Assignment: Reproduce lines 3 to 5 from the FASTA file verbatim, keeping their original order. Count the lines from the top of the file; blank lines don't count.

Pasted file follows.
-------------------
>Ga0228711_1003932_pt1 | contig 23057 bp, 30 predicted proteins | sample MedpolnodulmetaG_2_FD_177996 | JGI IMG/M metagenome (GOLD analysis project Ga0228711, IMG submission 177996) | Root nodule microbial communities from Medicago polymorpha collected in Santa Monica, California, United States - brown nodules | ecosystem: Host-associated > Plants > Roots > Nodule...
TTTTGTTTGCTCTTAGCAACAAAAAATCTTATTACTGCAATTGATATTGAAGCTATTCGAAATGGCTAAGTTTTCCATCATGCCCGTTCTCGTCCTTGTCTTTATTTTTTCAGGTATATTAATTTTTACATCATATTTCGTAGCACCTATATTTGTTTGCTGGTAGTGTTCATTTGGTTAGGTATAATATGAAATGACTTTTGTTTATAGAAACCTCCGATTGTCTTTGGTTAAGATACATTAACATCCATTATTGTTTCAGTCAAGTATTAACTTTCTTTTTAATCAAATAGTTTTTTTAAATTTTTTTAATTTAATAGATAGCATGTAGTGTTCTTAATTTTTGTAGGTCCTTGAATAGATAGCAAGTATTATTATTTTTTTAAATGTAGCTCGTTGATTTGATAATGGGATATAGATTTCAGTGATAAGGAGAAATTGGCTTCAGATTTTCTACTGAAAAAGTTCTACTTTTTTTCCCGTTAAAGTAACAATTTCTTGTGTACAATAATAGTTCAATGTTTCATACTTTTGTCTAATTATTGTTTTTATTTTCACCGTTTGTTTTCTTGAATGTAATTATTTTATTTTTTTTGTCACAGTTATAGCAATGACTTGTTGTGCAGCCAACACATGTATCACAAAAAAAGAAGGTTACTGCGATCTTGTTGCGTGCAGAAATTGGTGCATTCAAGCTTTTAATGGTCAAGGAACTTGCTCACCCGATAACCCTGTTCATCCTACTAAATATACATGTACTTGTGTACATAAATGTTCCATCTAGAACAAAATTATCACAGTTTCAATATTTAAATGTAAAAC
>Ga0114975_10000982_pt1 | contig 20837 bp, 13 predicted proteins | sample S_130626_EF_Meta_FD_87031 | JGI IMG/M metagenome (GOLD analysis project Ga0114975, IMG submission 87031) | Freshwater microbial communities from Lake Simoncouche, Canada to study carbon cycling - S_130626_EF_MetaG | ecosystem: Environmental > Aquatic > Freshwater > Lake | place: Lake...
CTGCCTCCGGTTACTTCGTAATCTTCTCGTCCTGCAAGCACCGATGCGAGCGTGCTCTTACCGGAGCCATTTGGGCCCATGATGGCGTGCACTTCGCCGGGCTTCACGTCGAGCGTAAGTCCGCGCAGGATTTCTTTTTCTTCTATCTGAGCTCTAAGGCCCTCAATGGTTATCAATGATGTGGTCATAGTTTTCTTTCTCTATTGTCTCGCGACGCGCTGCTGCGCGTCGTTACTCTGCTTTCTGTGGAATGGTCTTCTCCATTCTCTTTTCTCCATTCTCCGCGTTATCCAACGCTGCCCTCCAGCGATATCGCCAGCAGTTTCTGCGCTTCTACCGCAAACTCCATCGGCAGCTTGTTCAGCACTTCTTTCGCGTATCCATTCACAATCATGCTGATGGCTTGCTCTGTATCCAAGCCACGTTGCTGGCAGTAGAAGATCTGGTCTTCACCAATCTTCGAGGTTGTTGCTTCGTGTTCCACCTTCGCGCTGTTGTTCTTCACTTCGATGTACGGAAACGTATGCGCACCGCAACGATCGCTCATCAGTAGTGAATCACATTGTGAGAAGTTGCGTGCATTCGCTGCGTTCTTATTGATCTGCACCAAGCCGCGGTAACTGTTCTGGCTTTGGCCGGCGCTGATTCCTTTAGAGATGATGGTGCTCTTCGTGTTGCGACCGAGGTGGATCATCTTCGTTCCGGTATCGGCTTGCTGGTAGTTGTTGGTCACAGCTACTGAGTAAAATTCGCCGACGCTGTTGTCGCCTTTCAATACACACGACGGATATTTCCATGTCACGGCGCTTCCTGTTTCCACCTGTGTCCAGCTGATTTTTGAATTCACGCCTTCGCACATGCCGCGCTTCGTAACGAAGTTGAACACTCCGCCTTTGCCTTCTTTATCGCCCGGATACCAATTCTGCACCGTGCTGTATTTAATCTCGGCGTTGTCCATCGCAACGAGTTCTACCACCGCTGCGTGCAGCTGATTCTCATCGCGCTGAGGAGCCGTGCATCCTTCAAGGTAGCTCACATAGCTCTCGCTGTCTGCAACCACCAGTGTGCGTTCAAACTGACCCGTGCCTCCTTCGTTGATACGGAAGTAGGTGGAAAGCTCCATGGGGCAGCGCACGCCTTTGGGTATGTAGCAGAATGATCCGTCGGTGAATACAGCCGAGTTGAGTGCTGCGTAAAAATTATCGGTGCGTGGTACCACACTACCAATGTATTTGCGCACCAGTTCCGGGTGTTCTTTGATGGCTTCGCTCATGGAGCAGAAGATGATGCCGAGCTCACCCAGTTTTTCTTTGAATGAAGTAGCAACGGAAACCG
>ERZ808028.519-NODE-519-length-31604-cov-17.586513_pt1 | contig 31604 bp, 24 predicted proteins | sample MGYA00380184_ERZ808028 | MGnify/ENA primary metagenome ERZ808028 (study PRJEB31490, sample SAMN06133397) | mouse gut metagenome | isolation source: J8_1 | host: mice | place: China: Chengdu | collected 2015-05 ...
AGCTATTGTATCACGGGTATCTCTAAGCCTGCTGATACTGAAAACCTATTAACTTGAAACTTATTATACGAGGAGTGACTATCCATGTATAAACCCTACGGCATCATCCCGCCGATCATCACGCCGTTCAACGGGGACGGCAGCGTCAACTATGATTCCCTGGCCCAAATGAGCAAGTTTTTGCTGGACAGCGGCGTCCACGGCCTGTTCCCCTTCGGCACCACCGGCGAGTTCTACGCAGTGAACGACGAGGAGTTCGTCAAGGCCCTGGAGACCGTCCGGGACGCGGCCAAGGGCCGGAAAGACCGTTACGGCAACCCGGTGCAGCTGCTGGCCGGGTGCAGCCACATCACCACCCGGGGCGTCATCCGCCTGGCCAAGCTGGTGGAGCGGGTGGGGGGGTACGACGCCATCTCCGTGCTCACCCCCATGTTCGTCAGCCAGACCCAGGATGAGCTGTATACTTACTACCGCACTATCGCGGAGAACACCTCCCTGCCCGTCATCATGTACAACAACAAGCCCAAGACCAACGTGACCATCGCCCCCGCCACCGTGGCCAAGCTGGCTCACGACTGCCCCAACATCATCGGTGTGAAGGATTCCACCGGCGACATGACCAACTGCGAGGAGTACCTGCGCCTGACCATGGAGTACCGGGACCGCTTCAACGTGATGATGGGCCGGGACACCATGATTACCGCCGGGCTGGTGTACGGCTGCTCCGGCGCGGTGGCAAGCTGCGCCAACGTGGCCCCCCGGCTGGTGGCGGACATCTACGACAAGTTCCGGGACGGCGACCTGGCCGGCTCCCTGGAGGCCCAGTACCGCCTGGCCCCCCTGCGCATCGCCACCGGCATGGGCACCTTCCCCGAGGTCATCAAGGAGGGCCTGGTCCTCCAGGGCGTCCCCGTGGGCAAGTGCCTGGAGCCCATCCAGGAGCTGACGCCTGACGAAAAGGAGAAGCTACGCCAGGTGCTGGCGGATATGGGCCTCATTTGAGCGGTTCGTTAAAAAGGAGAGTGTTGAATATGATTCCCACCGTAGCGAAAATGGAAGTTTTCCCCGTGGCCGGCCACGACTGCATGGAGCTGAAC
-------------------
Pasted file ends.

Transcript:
>Ga0114975_10000982_pt1 | contig 20837 bp, 13 predicted proteins | sample S_130626_EF_Meta_FD_87031 | JGI IMG/M metagenome (GOLD analysis project Ga0114975, IMG submission 87031) | Freshwater microbial communities from Lake Simoncouche, Canada to study carbon cycling - S_130626_EF_MetaG | ecosystem: Environmental > Aquatic > Freshwater > Lake | place: Lake...
CTGCCTCCGGTTACTTCGTAATCTTCTCGTCCTGCAAGCACCGATGCGAGCGTGCTCTTACCGGAGCCATTTGGGCCCATGATGGCGTGCACTTCGCCGGGCTTCACGTCGAGCGTAAGTCCGCGCAGGATTTCTTTTTCTTCTATCTGAGCTCTAAGGCCCTCAATGGTTATCAATGATGTGGTCATAGTTTTCTTTCTCTATTGTCTCGCGACGCGCTGCTGCGCGTCGTTACTCTGCTTTCTGTGGAATGGTCTTCTCCATTCTCTTTTCTCCATTCTCCGCGTTATCCAACGCTGCCCTCCAGCGATATCGCCAGCAGTTTCTGCGCTTCTACCGCAAACTCCATCGGCAGCTTGTTCAGCACTTCTTTCGCGTATCCATTCACAATCATGCTGATGGCTTGCTCTGTATCCAAGCCACGTTGCTGGCAGTAGAAGATCTGGTCTTCACCAATCTTCGAGGTTGTTGCTTCGTGTTCCACCTTCGCGCTGTTGTTCTTCACTTCGATGTACGGAAACGTATGCGCACCGCAACGATCGCTCATCAGTAGTGAATCACATTGTGAGAAGTTGCGTGCATTCGCTGCGTTCTTATTGATCTGCACCAAGCCGCGGTAACTGTTCTGGCTTTGGCCGGCGCTGATTCCTTTAGAGATGATGGTGCTCTTCGTGTTGCGACCGAGGTGGATCATCTTCGTTCCGGTATCGGCTTGCTGGTAGTTGTTGGTCACAGCTACTGAGTAAAATTCGCCGACGCTGTTGTCGCCTTTCAATACACACGACGGATATTTCCATGTCACGGCGCTTCCTGTTTCCACCTGTGTCCAGCTGATTTTTGAATTCACGCCTTCGCACATGCCGCGCTTCGTAACGAAGTTGAACACTCCGCCTTTGCCTTCTTTATCGCCCGGATACCAATTCTGCACCGTGCTGTATTTAATCTCGGCGTTGTCCATCGCAACGAGTTCTACCACCGCTGCGTGCAGCTGATTCTCATCGCGCTGAGGAGCCGTGCATCCTTCAAGGTAGCTCACATAGCTCTCGCTGTCTGCAACCACCAGTGTGCGTTCAAACTGACCCGTGCCTCCTTCGTTGATACGGAAGTAGGTGGAAAGCTCCATGGGGCAGCGCACGCCTTTGGGTATGTAGCAGAATGATCCGTCGGTGAATACAGCCGAGTTGAGTGCTGCGTAAAAATTATCGGTGCGTGGTACCACACTACCAATGTATTTGCGCACCAGTTCCGGGTGTTCTTTGATGGCTTCGCTCATGGAGCAGAAGATGATGCCGAGCTCACCCAGTTTTTCTTTGAATGAAGTAGCAACGGAAACCG
>ERZ808028.519-NODE-519-length-31604-cov-17.586513_pt1 | contig 31604 bp, 24 predicted proteins | sample MGYA00380184_ERZ808028 | MGnify/ENA primary metagenome ERZ808028 (study PRJEB31490, sample SAMN06133397) | mouse gut metagenome | isolation source: J8_1 | host: mice | place: China: Chengdu | collected 2015-05 ...